As a child, designer Everest Lapp would make her father pull over when they drove along South Pender Island's Oxbow Ridge, a narrow turn on the Gulf island where you had to blast a warning honk as you rounded the corner. "I remember the light hitting my eyes in such a profound and particular way there," Lapp recalls. "I told myself, this is where I'm going to live. Right here."
There are only 10 properties on Oxbow Ridge and, at the time Lapp was graduating from architecture school at UBC, not one had sold in the preceding decade. Either by sheer luck or destiny, though, she wandered past a real estate sign one day, just 15 minutes after it had been posted. The owner, impressed by her story, sold the land to Lapp for less than it was worth.
Designing a small space with big impact
Today, with husband Daniel, she is raising the sixth generation of an Island family in this 680-square-foot, one-bedroom home. Their five-year-old daughter sleeps in the tiny loft at the top of a wooden ladder; their one-year-old son goes to bed in a nook beside the bathroom. "I wanted a small, low-maintenance, passive solar home that would help me be close to my family and be creative," says Lapp.
Approaching the house, you note the green roof, covered in wild strawberries, ferns and licorice, which gives the place an immediate sense of history, of Hobbit-like comfort. Extending that effect, the front facade mimics the farmhouse built by Lapp's great-great-grandfather (it still stands in its original location just a stone's throw away, and is now the oldest home on the island), with a gable pitched roof and a shingled exterior. Inside there are several modern touches. Beneath timbers arched in a "friendly gothic" style overhead, Lapp's family lounges on baby blue Eames-style chairs and pebble cushions, or cooks breakfast in a decidedly slick Ikea kitchen.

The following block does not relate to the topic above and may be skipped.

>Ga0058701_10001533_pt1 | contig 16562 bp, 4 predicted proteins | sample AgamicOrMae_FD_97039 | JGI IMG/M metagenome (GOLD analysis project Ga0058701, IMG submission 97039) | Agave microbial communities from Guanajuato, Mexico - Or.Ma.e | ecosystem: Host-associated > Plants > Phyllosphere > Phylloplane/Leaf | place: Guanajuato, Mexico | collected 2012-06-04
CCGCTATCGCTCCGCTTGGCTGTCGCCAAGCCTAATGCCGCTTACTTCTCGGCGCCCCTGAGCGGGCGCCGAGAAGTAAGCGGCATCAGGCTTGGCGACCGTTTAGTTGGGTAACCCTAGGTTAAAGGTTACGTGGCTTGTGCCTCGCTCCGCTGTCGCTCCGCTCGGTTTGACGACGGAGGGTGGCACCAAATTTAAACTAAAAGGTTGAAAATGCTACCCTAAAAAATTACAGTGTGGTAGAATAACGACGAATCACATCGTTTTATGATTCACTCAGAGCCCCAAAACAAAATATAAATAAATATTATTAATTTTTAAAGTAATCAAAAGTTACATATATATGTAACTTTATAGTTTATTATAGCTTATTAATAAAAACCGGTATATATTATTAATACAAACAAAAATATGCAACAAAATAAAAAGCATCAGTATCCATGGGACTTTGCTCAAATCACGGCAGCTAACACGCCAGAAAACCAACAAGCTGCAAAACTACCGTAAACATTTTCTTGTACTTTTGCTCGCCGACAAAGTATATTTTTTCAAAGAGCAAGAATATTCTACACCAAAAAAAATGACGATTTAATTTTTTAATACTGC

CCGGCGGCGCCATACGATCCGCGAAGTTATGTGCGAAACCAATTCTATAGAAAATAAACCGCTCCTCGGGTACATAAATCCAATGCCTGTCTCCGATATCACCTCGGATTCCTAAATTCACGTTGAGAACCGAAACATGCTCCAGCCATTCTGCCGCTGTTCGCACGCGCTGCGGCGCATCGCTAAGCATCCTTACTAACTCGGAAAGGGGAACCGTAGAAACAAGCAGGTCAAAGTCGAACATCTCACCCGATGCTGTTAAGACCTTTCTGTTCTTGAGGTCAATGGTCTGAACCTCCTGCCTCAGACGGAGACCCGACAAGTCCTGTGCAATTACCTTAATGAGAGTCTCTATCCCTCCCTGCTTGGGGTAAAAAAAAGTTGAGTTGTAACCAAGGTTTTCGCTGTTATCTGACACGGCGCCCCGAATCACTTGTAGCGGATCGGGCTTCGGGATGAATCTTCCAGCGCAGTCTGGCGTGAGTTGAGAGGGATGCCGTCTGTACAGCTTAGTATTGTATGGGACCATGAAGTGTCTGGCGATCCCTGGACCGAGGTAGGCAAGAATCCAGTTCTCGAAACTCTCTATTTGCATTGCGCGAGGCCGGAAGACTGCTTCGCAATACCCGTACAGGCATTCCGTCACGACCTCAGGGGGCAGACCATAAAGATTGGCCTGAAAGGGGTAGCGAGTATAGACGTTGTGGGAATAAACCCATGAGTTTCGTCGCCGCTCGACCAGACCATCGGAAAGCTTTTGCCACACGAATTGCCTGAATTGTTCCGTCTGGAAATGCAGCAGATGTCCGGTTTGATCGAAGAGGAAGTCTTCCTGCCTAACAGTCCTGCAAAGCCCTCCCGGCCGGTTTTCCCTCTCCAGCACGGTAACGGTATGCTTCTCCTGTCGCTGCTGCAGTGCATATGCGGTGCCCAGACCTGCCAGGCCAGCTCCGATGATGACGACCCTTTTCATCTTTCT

Cabin with a view
If the exterior calls to mind a simple, dark farmhouse, the interior exploits some roll-your-eyes-beautiful views of forest and ocean. At the house's far end, a 20-foot-tall expanse of windows rises up, with vertical timbers angled a subtle eight degrees to emphasize the structure's tented embrace. By the dining area, an 11-foot wall of glass slides back to capture summer breezes. Lapp even arranged for the opening to be angled exactly on the east-west axis at the equinox.
Naturally, an island home has a heavy focus on the surrounding landscape: as this one's sited on a rocky ridge, arbutus trees are especially happy here, and Lapp can walk down a short trail to her grandfather's favourite beach. This cabin-like home is organic enough, warm enough, humble enough to make it feel as much a part of the island as Lapp herself.
Designing an Eco-Friendly Cabin
Tips from Everest Lapp
Use local building materials. "Many people think wood isn't eco-friendly," says Lapp, "but it's local, renewable and recovered easily from your own environment." Try salvaging wood after a windstorm—Lapp used a windfall piece of cedar for her new design studio.
Heat the floors. Heating the floor—not the air—uses less energy. "Your body thinks it's warm because everything you touch is warm, even if the air isn't."
Go small smartly. Making efficient and economical use of space can provide the illusion of roominess. "Everything has to have more than one function," says Lapp. "We have a lot of built-ins to help with storage and multiple guests." wl